In addition to its common therapeutic uses, Acupuncture has value as an artificial method of inducing post-term babies. However it is also enjoying increasing popularity as women with uncomplicated pregnancies seek to avoid conventional medical induction, the imposition of medical timeframes, and the cascade of interventions that often follows.
Acupuncture is also an artificial method of inducing post-term babies, but it is enjoying increasing popularity as women with uncomplicated pregnancies seek to avoid conventional medical induction, imposition of medical timeframes, and the cascade of interventions that often follow.
Acupuncture induction is safe and effective and works harmoniously with the delicate hormonal balance of pregnancy to promote labour.
TCM practitioners will never perform internal, vaginal examination under any circumstance. The primary method of collecting TCM diagnostic information is through asking clinical questions, palpating the radial pulse and inspecting the tongue.
While acupuncture is very effective it works according to a different, less-aggressive philosophy to Western Medicine and therefore a specific timeframe for outcome can be difficult to guarantee.
In order to induce labour using acupuncture a woman’s energy needs to be invigorated and moved downwards and outwards to allow her baby to be born. The baby also needs to be stirred from a relatively restful, nourishing, restorative (Yin) state to an active, moving, dynamic (Yang) state. This process can naturally take time depending on the readiness of both mother and baby. Generally, if a baby is mature, acupuncture will assist in promoting labour; if the baby is not ready, then induction will be difficult to achieve.
It is difficult to comment on what women can reasonably expect after an acupuncture induction treatment as no two pregnancies are ever the same and no two women come to treatment at the same stage of their pregnancy.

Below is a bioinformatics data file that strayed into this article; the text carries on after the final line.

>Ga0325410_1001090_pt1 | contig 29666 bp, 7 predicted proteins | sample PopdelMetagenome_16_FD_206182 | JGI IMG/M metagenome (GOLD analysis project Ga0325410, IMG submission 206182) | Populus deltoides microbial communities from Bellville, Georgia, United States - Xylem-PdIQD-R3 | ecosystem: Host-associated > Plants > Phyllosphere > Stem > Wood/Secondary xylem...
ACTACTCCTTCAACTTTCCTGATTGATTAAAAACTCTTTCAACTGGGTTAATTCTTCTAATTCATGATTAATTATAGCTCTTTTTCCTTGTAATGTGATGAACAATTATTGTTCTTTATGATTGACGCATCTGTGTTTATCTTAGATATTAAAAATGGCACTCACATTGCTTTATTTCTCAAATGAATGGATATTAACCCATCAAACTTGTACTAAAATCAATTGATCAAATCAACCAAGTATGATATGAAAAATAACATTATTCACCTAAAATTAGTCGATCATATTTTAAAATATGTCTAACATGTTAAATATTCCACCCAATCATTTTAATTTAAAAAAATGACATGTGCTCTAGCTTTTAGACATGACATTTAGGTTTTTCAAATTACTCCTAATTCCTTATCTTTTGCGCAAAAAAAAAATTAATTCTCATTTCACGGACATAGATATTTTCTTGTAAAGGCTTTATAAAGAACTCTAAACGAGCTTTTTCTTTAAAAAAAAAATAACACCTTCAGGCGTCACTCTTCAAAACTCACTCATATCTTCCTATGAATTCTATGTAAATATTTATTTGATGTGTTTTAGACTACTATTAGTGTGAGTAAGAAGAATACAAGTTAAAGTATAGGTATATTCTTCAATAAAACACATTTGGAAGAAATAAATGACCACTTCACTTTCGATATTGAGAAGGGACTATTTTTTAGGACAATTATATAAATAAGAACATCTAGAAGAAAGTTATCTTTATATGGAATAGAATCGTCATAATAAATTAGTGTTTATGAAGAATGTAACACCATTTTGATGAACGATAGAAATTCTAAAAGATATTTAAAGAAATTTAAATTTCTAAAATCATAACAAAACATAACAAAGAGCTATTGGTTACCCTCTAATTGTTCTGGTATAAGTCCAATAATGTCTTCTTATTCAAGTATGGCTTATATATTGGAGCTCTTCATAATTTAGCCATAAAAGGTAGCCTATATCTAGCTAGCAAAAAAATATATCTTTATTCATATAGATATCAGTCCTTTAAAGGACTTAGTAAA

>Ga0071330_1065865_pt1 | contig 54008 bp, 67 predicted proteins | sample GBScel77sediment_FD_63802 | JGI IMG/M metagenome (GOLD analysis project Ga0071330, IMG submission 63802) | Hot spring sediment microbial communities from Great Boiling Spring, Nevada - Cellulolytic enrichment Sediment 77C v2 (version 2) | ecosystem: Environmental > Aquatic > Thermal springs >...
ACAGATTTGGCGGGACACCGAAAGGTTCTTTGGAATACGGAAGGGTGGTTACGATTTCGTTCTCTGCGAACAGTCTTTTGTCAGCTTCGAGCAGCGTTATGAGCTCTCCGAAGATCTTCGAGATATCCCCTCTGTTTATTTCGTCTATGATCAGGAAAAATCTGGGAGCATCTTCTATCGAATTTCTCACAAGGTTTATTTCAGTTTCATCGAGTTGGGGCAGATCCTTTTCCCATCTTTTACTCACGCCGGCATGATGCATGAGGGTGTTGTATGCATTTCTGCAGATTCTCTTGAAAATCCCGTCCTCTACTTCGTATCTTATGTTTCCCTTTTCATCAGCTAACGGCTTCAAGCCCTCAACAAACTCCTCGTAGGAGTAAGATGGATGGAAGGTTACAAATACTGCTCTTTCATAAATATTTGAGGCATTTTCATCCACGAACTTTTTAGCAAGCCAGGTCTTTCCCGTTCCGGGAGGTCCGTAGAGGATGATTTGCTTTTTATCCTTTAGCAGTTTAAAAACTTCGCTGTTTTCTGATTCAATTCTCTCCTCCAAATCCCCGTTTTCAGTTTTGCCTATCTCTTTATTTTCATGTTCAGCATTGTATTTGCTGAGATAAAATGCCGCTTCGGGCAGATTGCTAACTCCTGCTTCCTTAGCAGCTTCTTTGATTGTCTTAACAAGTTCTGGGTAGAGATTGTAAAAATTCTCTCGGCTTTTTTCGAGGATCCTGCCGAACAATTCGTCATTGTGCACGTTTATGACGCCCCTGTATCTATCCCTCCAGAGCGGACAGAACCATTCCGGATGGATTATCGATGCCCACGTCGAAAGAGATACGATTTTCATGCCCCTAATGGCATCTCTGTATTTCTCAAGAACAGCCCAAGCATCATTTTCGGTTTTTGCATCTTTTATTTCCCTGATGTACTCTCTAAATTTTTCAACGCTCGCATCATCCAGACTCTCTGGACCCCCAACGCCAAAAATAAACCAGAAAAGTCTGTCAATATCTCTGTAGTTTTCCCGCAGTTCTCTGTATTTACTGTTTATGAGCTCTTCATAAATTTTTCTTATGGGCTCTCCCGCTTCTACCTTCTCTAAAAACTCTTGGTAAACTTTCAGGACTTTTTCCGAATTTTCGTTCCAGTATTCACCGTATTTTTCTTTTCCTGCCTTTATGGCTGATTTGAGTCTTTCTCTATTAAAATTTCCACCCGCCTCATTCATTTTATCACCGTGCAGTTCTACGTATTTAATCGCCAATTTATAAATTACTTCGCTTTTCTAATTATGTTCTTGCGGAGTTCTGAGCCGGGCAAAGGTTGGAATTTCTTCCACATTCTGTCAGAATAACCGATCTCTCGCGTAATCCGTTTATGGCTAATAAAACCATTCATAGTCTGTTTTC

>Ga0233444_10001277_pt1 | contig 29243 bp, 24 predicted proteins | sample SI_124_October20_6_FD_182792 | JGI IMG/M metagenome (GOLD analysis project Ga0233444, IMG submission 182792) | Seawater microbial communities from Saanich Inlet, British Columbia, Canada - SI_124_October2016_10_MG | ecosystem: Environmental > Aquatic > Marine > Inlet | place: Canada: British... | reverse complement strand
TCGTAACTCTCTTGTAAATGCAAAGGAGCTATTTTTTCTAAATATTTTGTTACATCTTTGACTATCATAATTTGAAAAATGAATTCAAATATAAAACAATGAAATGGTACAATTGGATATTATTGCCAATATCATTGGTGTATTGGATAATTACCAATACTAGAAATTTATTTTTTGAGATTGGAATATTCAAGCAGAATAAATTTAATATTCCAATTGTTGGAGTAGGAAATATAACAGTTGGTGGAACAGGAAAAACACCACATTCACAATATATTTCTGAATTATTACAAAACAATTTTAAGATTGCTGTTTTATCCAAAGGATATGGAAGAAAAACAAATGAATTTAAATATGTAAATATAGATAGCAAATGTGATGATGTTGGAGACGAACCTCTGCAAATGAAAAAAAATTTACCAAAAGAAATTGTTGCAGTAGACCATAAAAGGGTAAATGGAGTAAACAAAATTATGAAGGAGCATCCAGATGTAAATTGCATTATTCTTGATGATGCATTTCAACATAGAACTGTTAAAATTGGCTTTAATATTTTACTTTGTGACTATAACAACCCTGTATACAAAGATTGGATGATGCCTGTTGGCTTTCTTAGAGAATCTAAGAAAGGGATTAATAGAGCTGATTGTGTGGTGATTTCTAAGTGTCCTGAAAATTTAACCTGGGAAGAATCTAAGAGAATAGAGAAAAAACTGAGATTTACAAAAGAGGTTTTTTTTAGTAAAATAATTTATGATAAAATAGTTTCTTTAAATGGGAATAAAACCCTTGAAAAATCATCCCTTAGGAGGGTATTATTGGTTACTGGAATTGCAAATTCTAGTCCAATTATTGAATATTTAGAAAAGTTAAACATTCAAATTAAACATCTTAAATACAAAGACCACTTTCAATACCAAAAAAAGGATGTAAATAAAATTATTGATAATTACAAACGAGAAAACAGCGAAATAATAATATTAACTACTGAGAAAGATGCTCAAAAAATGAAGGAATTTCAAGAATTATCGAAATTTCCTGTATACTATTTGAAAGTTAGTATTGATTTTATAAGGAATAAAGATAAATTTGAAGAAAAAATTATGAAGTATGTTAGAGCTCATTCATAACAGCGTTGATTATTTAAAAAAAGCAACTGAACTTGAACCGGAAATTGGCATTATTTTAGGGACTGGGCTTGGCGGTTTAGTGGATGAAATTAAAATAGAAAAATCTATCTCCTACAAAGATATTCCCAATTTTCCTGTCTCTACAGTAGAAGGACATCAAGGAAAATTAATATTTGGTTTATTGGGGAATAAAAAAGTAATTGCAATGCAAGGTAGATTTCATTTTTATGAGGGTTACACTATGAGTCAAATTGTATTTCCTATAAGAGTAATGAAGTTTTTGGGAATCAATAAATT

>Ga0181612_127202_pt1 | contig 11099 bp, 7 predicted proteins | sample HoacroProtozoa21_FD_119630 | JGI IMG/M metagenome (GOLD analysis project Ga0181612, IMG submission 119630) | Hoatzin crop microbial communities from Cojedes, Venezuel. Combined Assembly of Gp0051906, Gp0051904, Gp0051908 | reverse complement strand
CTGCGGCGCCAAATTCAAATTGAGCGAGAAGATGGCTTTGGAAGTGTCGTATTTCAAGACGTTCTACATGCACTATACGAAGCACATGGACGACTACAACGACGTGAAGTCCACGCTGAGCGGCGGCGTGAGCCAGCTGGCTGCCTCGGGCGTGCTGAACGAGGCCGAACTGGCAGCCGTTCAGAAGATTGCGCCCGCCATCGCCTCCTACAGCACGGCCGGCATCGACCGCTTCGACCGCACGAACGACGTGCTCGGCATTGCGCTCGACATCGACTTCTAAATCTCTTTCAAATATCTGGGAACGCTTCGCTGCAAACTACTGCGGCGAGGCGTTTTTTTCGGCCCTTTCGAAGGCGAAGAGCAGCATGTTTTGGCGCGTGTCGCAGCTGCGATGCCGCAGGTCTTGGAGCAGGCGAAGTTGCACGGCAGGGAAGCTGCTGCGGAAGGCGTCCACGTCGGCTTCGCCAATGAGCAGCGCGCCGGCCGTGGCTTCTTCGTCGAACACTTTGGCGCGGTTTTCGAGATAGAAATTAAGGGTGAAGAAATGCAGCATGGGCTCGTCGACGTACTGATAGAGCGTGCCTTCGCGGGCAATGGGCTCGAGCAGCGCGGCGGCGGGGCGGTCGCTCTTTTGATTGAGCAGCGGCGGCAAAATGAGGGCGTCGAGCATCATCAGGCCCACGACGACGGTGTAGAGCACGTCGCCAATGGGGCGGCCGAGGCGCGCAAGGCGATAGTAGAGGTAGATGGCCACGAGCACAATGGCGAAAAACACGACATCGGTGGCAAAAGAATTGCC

From anecdotal experience, acupuncture is very effective in inducing women who are past their due dates, especially if they are prepared to commit to daily sessions and allow adequate time before medical induction is scheduled. I find that women will often progress into labour after their first treatment, but more commonly after 2-3 treatments. If acupuncture is going to be effective, it rarely requires 4 treatments.
In 2008 the Cochrane Collaboration reviewed three overseas trials of 212 women comparing acupuncture used for third trimester cervical ripening/labour induction with a placebo/no treatment or other methods.
The review of two of these trials suggested that women receiving acupuncture required less use of other induction methods compared with women receiving standard care alone.
The Collaboration noted that the studies were of moderate methodological quality, included small numbers of subjects and were inadequately reported; in other words, not of high quality.
The authors concluded that acupuncture had no adverse side effects and that there was a need for a well designed, randomised controlled trial to evaluate the role of acupuncture to induce labour, and for trials to assess clinically meaningful outcomes.